at Myshelf.com asked me to do a column on photography.
Obviously she thinks I know a lot about it—I
don't. I have been taking pics (snapshots) for
over forty years in that dreaded mode that will
get you either laughter or derision--auto. Most
of my photographer friends like me so mostly they
just laugh at me.
if you are just starting or thinking about it,
I do have some things to say that might help.
I call these all these things I did wrong in my
attempt to learn the finer points about photography.
First of call, I think you need to get a fairly
sophisticated camera—not a point and shoot
as you will be quite limited as to what you can
do with your camera. Nikon has good camera deals
for the the beginner. I have the Nikon D3200 and
some of my friends have that camera and take breath-taking
photos. I just take photos. This is one of the
few things I did right. I had an Olympus E-500
which is a good camera but most of the people
in our area teach from the Nikon perspective so
I suggest you get one.
of the first pieces of advice I got was “know
your equipment” in this case your camera.
And believe me there is a lot to know. If you
are not careful the info will overwhelm you and
your will learn everything and actually learn
nothing. Take is slow and nail down the executions
one at a time. I have found that one strategy
works for me: don't tell me—show me. Sometimes
you can pour over the manual for days and still
not have the answer when a a good instructor can
show you in a matter of minutes, but you have
to forego your embarrassment of not knowing and
ask the question no matter how simple. Once you
are shown the correct way to do the correct camera
strokes—take notes and practice, practice,
of the hardest habit to break is shooting in auto.
After all the Nikon D3200 takes razor-sharp photos
and after getting a few fuzzy, dark, or bleached
out shots, the temptation to return to auto is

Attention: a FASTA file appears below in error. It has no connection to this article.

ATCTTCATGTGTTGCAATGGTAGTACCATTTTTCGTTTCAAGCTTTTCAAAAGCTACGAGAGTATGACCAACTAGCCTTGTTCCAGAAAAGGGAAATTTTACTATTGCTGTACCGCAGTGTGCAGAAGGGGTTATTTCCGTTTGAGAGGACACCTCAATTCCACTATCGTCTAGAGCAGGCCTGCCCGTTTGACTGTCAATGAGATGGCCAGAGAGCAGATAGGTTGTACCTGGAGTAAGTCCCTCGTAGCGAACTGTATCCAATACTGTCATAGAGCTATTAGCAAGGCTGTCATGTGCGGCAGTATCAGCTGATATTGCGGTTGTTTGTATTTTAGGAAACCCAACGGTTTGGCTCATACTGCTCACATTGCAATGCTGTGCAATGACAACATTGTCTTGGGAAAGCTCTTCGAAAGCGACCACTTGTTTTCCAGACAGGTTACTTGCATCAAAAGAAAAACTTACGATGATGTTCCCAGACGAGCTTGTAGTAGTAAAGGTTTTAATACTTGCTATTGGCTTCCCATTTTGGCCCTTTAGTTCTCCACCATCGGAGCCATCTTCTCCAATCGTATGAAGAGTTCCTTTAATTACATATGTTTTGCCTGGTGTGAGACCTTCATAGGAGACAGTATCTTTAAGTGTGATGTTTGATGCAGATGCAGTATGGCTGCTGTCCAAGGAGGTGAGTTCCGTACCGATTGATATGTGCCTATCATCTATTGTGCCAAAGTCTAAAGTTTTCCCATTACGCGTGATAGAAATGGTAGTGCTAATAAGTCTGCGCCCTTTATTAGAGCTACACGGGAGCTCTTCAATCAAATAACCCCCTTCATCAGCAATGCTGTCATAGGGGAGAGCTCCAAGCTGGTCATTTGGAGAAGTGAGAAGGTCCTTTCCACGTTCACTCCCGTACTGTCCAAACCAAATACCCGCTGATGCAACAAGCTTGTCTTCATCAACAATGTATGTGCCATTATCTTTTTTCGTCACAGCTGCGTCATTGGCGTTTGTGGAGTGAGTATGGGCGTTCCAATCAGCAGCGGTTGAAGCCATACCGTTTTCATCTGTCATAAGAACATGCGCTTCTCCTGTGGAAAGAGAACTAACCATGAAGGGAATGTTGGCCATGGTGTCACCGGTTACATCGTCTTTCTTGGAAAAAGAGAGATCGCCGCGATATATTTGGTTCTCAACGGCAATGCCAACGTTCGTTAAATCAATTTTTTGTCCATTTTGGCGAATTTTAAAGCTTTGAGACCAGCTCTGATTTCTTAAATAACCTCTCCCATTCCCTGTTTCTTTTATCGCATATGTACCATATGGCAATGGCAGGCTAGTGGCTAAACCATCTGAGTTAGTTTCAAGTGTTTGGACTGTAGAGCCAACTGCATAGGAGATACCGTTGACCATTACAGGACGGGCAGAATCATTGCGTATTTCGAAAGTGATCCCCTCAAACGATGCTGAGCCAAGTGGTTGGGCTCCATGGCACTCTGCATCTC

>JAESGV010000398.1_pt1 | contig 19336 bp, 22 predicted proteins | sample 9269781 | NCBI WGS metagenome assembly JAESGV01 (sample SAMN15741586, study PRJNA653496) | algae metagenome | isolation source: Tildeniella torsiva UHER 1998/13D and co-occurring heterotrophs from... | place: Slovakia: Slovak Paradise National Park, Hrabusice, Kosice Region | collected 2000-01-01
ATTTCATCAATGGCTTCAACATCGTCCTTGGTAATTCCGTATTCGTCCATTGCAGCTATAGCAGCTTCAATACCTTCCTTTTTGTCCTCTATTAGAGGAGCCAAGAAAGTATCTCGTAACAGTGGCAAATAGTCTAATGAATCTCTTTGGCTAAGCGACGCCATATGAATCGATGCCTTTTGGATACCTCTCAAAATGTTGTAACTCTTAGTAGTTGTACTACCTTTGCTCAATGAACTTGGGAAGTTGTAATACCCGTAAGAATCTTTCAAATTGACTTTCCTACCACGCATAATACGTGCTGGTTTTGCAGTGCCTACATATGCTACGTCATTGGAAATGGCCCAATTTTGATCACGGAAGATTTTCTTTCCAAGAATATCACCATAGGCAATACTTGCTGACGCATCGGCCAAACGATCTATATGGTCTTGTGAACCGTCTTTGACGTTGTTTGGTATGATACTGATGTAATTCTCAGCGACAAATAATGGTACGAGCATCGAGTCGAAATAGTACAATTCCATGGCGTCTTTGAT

quite strong. Yes, shoot in auto when you really
need a good clear photo but the next day shoot
the same scene in one of the other modes. Maybe
learn one mode at a time.
can be your biggest enemy. It only slows you down
in your effort to learn the craft. So shake it
off and try one more time. A good things about
digital photography is the fact that you can shoot
as many shots as you like for practice at no additional
cost. In the old day one had to pay every time
an image was made.
course, the standard mantra comes into play. When
all else fails, read the directions (i.e. read,
study and digest your manual). But at that there
will be times when you need a patient teacher,
coach or friend to show you what the manual is
telling you. Afterwards you will be amazed at
how the manual was telling you exactly what do
It can be embarrassing especially if you are the
type of person that was always at the head of
the class, but what means more to you: not be
embarrassing or learning how to take terrific
photos. And really there is no need for the embarrassment—someone
next to you needs the same information.
said all this, my photography (thanks to kind
and patient teachers and co-photographer) has
improved greatly and I take some decent photos,
but I want to be able to travel around in that
camera much like I did my grammar and composition
books when I was teaching high school English.
I have always said to be a good teacher you have
to know your stuff. Same goes with photography.
If you want to take those special photos, know